A COMMON LOON in breeding plumage dove far offshore.

Back at the beach, seven First of Season (FOS) AMERICAN PIPITS picked through the dead sedges for tidbits. The female NORTHERN HARRIER ghosted above the grasses hunting for voles.

Two FOS Sparrows reported: GOLDEN-CROWNED SPARROWS in town, and a SAVANNAH SPARROW at Lowell Point. Several FOX SPARROWS rummaged through the dead leaves in the yard.

I finally heard the NORTHERN SAW-WHET OWL beeping steadily far up Mt Marathon around 11:30 pm. It seems late in the year, but I was very glad to hear it.

Wednesday, April 25
Two FOS SEMIPALMATED PLOVERS returned to the tide flats. How great to see them with about a dozen GREATER YELLOWLEGS. I watched one yellowlegs catch a relatively large fish and carry it off to safety. Two pairs of EURASIAN WIGEONS flew past MALLARDS, PINTAILS, and ARCTIC TERNS.

Thursday, April 26
Ava reported one FOS VIOLET-GREEN SWALLOW. LeVans' records show April 21 as the earliest they've ever seen them, and May 10-15 as the latest. I don't know what they're going to eat as there aren't many insects flying yet, it's been so cold.

SAW-WHET OWL heard beeping again at 10:30 pm from the mountainside. Venus shone brightly, high in the darkening sky to the west.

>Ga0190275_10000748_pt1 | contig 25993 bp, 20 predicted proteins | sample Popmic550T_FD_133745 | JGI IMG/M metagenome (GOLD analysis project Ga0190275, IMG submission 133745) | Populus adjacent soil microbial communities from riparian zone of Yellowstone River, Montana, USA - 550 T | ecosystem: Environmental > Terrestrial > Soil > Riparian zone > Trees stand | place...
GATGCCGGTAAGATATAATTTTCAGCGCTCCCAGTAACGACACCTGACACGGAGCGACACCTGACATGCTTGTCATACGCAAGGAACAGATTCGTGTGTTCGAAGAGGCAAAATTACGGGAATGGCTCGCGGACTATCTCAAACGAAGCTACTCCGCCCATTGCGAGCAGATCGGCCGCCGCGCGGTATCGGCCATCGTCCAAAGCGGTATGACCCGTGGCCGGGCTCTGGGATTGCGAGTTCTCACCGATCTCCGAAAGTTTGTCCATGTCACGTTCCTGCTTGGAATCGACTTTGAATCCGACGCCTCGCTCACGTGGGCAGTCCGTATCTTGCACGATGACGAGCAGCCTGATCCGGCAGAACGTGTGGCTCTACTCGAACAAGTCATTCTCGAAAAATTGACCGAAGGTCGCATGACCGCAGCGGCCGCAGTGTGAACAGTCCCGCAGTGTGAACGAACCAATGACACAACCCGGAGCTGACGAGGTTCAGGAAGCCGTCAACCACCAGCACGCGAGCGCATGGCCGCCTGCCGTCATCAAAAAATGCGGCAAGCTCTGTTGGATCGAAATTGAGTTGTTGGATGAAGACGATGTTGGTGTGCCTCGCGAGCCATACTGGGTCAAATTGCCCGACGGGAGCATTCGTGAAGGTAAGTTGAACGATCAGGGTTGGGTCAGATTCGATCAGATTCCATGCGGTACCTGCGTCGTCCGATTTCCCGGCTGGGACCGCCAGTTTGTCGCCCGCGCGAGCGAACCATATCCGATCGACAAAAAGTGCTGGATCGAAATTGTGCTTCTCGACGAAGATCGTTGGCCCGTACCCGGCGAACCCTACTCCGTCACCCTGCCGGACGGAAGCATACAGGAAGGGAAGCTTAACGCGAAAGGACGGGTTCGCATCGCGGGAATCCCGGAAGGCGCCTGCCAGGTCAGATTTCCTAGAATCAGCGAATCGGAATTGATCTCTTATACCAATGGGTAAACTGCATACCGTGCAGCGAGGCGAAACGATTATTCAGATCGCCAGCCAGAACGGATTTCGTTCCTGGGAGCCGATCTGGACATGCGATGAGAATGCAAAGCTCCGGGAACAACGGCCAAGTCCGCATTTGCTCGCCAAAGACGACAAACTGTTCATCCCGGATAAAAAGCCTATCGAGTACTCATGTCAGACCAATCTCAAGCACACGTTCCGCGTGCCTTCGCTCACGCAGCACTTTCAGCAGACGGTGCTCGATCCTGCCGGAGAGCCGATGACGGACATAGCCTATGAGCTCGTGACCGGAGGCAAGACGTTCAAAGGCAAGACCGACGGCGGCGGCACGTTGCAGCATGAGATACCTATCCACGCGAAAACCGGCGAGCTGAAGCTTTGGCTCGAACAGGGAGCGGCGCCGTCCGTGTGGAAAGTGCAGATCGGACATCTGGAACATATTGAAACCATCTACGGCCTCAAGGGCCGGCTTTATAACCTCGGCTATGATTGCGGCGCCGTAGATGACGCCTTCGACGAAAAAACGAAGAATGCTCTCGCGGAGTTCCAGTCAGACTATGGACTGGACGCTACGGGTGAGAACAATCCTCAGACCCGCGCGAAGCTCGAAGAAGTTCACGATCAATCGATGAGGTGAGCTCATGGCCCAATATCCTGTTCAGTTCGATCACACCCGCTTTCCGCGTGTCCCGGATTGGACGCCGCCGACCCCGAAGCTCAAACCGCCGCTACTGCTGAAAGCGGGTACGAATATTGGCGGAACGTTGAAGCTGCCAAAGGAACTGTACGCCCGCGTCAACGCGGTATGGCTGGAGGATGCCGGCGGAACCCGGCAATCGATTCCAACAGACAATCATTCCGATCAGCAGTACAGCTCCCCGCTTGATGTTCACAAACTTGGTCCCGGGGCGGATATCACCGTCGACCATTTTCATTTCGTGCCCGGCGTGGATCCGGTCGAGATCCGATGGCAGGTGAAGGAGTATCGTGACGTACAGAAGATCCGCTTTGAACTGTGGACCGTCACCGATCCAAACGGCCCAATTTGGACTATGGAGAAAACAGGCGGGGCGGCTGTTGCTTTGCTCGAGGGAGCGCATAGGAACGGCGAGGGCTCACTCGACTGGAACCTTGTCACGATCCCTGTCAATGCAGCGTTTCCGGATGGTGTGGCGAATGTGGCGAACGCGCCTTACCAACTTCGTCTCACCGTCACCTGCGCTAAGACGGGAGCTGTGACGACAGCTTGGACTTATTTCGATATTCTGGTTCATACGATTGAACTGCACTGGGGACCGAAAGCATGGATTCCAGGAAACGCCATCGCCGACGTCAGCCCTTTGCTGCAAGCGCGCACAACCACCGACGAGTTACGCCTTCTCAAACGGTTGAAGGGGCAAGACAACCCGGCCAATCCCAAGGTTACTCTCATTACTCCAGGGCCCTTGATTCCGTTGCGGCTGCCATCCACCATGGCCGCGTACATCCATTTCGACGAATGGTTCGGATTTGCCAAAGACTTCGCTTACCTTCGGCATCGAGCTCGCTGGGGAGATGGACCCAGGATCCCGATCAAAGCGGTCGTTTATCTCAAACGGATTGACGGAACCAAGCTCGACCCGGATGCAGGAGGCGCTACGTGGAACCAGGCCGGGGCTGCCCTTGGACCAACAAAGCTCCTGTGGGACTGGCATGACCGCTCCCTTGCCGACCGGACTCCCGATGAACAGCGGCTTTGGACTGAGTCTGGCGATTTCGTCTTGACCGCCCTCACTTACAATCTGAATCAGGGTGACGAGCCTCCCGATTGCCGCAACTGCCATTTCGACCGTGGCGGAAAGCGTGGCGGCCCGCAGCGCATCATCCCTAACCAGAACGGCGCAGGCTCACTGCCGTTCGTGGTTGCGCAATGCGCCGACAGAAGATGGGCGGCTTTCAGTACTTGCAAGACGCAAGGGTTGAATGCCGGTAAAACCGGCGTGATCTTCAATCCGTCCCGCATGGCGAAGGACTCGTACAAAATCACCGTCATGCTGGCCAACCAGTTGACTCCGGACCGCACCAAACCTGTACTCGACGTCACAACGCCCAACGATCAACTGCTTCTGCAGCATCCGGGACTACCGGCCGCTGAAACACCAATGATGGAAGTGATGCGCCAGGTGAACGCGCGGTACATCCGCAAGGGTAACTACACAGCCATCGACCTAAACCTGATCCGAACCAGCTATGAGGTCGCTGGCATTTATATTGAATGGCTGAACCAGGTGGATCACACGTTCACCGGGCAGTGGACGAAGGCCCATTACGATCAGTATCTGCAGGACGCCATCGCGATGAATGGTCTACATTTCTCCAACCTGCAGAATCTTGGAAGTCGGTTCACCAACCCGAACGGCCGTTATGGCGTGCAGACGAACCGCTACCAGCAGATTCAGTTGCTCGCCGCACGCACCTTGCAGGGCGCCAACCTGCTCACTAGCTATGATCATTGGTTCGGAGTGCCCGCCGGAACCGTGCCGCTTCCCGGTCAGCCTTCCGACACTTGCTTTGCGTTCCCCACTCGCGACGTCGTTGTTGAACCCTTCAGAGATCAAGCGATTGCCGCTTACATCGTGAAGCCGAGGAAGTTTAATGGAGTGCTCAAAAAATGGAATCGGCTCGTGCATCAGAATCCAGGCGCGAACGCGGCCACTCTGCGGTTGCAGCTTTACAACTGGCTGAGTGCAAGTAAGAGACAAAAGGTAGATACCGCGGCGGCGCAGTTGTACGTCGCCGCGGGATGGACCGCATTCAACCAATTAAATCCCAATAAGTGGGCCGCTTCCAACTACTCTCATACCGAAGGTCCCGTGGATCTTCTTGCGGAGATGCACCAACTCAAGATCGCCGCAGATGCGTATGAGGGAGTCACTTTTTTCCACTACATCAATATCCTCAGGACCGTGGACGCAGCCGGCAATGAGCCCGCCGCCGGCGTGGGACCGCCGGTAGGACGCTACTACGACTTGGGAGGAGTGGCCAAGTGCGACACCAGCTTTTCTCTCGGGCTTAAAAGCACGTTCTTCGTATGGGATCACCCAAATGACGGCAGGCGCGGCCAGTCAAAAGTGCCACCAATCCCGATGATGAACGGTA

Friday, April 27
I surprised a WILSON'S SNIPE and it startled me as it flashed away from my soggy yard.

Ava reported two VIOLET-GREEN SWALLOWS perched on her wires today, and checking out the nest boxes.

Lowell Point reported a FOS RUFOUS HUMMINGBIRD! The earliest dates were April 18, back in the early '90s, and the latest was last year on May 10th.  Boil 4 cups of water and add 1 cup white granulated sugar. No red food coloring. Get those feeders out!

Two SNOW GEESE, including one immature, and 5 GREATER WHITE-FRONTED GEESE finally showed up at the tidelands. BLACK-LEGGED KITTIWAKES, MEW and GLAUCOUS-WINGED GULLS, ARCTIC TERNS, and a few BONAPARTE'S GULLS patrolled the shallow water for sticklebacks and other small prey.

A BONAPARTE'S stood between two MEW GULLS, all doing fancy footwork, "running in place." Yellow legs and red legs, vibrated the silty mud to stir up the amphipods to eat. It would have been a great video set to music!

ARCTIC TERNS courted their equally beautiful sweeties with tender offerings of sticklebacks and other small fish, often just displaying it, unwilling to actually fork it over yet.

Robins sang late into the peaceful spring night.

Saturday, April 28
A huge flock of about 20 FOX SPARROWS zipped out of the bushes ahead of me and landed in another brushy spot not far away. Must have been another good night to migrate.

Over 75 SANDHILL CRANES bugled joyously in a huge spread-out V right over town on their way north around 5 pm. My first visible flock! Yea!!!

Happy Birding!
Carol Griswold
Seward Sporadic Bird Report Reporter